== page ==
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10 Ways to Promote Employee Recognition

While numbers have declined since the Great Resignation in 2022, 44.5 million Americans quit their jobs in 2023. 

Most of these employees went to new jobs rather than leaving the workforce. Why are so many people looking for new roles? Higher wages and remote work were key drivers, but so was a lack of recognition. 

Even before the pandemic, research showed that only 33 percent of employees strongly agreed that they received recognition or praise for good work in the past seven days. And employees who don’t feel recognized are 2x as likely to say they’ll quit in the next year.

Recognizing employees costs very little but makes a significant difference in turnover, performance, and employee engagement.

It literally pays to recognize good work.

What is employee recognition?

What does it look like to recognize your team for good work?

Employee recognition can take many forms. You want to avoid the overused and often-mocked pizza party, but otherwise, you can adapt employee recognition to fit each team member.

Many people enjoy being recognized publicly. You can do a shout-out in a team meeting, share the employee’s great work in a group chat, or send a mass email. Other team members would find it embarrassing to be publicly recognized, and those employees you should recognize privately, in one-on-one conversations and emails. 

But this doesn’t only apply to individuals—employee recognition and rewards are an excellent way to show appreciation for teams, business units, and other groups within the organization. 

What can you recognize employees for? Here are some ideas:

  • Taking initiative in solving problems or mediating conflict
  • Efforts in running company committees or employee resource groups
  • Improving morale or results
  • Work that resulted in positive customer feedback
  • Mentorship or leadership efforts
  • Displaying helpfulness and teamwork
  • Improving a skill or completing a professional development program

Recognition doesn’t have to cost anything—simply recognizing excellent work is motivating— but if you can give a tangible reward like a gift card or cash, that’s even better. You never know someone’s personal situation, and those rewards can make a bigger difference than you realize.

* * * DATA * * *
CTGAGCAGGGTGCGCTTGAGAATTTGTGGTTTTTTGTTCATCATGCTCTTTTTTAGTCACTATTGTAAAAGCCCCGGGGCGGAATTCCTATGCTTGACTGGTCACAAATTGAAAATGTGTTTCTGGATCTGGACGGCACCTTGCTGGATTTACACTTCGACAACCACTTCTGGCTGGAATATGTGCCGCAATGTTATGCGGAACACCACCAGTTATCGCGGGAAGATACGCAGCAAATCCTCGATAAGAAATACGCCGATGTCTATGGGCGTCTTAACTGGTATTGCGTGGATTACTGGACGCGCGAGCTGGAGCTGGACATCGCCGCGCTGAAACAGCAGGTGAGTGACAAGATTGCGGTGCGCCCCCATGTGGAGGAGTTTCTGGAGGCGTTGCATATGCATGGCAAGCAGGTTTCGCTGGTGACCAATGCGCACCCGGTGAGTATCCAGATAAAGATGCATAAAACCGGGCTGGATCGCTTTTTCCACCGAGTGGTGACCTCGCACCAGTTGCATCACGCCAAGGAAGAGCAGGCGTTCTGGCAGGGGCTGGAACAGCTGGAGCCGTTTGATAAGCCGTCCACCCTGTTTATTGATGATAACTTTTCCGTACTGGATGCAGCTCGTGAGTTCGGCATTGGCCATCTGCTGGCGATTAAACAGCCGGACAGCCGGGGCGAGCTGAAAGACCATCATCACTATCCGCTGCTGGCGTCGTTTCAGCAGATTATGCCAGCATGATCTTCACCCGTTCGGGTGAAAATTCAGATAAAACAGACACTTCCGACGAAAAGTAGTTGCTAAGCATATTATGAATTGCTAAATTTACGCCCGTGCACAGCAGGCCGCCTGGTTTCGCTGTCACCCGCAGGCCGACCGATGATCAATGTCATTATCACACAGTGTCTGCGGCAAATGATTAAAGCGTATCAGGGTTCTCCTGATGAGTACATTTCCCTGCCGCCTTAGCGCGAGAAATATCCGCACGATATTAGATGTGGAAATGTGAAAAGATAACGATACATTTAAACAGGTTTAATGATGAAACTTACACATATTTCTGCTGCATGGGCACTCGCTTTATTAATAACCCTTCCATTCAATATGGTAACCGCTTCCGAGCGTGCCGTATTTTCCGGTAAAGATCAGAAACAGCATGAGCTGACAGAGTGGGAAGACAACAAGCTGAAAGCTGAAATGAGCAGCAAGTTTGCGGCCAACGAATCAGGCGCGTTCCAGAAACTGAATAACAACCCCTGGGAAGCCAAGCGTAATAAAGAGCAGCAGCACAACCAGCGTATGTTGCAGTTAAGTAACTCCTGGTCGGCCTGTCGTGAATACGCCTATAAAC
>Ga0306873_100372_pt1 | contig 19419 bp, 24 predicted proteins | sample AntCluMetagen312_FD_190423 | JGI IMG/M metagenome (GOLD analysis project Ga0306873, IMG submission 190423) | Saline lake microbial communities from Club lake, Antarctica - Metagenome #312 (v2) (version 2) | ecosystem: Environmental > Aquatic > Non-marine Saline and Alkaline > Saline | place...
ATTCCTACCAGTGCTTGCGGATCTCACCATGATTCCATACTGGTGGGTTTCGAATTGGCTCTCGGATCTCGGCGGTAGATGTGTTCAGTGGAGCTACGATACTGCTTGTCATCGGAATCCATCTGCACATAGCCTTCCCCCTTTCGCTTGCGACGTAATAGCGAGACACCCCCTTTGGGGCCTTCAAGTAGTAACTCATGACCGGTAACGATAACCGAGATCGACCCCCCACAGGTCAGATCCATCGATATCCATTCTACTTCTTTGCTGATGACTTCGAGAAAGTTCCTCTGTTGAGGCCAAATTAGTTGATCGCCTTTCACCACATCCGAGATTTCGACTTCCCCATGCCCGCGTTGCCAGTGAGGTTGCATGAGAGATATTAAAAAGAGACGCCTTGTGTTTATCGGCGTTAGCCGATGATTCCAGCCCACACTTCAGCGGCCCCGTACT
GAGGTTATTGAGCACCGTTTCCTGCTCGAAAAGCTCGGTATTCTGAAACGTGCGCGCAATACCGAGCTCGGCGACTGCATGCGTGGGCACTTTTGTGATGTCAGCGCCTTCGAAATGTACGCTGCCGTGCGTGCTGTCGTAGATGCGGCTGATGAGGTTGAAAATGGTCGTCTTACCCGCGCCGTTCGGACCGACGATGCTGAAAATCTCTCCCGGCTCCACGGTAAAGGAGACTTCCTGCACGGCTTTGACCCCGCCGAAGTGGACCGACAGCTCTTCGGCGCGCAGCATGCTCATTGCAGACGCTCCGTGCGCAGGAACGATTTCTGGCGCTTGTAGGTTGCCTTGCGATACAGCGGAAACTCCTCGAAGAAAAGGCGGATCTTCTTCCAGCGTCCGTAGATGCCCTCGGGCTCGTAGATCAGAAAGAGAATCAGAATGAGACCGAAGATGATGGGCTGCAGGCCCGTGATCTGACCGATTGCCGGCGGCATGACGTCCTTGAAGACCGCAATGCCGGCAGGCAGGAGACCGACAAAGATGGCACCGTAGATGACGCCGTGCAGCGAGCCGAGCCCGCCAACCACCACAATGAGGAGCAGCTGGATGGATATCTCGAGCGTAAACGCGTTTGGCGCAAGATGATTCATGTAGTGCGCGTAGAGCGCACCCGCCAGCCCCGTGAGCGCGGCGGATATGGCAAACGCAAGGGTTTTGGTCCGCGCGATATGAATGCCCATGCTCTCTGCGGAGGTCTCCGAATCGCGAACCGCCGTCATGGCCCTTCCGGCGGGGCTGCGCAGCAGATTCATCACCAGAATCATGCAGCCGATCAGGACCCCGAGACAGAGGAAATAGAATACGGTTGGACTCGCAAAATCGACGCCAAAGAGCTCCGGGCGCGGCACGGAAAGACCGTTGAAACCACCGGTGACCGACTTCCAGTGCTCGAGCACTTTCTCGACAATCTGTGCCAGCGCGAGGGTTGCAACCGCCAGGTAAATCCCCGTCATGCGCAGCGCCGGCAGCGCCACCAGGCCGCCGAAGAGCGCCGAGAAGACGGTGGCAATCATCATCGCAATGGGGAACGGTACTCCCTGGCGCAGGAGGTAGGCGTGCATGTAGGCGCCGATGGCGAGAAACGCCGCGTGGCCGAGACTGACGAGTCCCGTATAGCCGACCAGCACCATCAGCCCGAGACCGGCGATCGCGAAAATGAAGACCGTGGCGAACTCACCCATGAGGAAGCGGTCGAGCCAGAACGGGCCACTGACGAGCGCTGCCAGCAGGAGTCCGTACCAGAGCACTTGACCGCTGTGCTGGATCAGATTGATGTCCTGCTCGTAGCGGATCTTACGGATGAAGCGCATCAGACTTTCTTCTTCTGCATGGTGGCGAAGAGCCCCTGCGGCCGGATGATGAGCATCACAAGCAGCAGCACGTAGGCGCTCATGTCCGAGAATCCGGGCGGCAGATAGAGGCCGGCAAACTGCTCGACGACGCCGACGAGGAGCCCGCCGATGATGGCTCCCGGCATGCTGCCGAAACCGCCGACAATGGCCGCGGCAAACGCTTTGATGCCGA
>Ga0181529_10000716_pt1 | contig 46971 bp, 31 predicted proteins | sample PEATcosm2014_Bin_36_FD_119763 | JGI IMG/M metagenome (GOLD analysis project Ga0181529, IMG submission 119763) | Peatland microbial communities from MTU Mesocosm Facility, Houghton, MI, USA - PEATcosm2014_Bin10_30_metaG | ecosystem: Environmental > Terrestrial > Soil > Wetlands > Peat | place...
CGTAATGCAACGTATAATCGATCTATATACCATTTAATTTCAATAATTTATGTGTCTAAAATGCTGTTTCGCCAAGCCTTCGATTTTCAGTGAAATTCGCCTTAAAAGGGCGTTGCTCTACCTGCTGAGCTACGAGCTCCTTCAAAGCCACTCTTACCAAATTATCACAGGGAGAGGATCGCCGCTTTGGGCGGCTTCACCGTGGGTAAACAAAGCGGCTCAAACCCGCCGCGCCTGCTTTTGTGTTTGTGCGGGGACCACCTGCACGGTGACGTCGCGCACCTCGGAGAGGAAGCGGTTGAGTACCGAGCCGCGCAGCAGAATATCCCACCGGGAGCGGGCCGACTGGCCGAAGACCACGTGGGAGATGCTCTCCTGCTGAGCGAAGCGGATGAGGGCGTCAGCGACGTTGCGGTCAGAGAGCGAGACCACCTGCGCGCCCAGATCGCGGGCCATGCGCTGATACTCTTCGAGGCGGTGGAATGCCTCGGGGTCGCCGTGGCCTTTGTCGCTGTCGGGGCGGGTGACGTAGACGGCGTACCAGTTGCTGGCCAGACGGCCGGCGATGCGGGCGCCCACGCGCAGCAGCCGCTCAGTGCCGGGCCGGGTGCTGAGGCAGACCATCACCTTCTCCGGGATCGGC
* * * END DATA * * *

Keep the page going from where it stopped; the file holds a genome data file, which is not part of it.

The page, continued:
It’s also important to advocate for an employee’s career advancement according to their goals. This shows that you appreciate their contributions and are willing to share those contributions with leaders within your organization. 

Why is employee recognition important?

Often, a story is better than statistics, and an employee from Workhuman shared their experience of being recognized within their first few days on the job. His boss sent an email and a financial reward, and fellow employees welcomed him and thanked him for going the extra mile. He said, “I had never felt so energized, motivated, and appreciated as I did in those days after receiving my first award.”

You can bet that the employee was far more likely to go above and beyond in the weeks after that recognition, and you can create those same feelings and results in your team. 

Another important part of employee recognition is that it needs to be done consistently. You don’t want to show appreciation once a year. Instead, make sure you’re recognizing effort regularly throughout the week, quarter, and year.

Employee recognition is one of the strongest drivers of employee engagement. It also improves morale, productivity, absenteeism, and turnover. Improving those aspects of your company culture helps your company thrive and drives bottom-line results.

How to recognize employees in your organization

Employee recognition is a vital part of developing a strong company culture, attracting and retaining top talent, and driving better results for your organization. Practically speaking, how do you do it?

There are various ways to recognize team members, and not all will fit every individual. Remember, it’s important to tailor your method to each employee to match what they’re looking for in terms of motivation and appreciation. These approaches can be ad hoc or part of a formal employee recognition program.

Lunch with the boss

Many employees enjoy one-on-one time with their manager that isn’t focused on performance improvement. So why not take a high-performing employee to lunch as a reward and recognition? 

This works for employees who enjoy public praise and those who prefer one-on-one thanks. For those who like public recognition, you can announce your lunch and publicly praise them for their efforts. For those who don’t, keep things quieter while showing appreciation for their work.

Extended breaks or lunches

Another great reward that shows recognition is additional time off. While you might not be able to offer a vacation day, offering a half-day or additional time for a break or lunch is often appreciated by employees and can help motivate them.

Your team members may enjoy a long lunch with friends, run errands, or do personal things that people often struggle to fit into their schedules. Regardless of what they do, they’ll appreciate the extra time.

A rotating trophy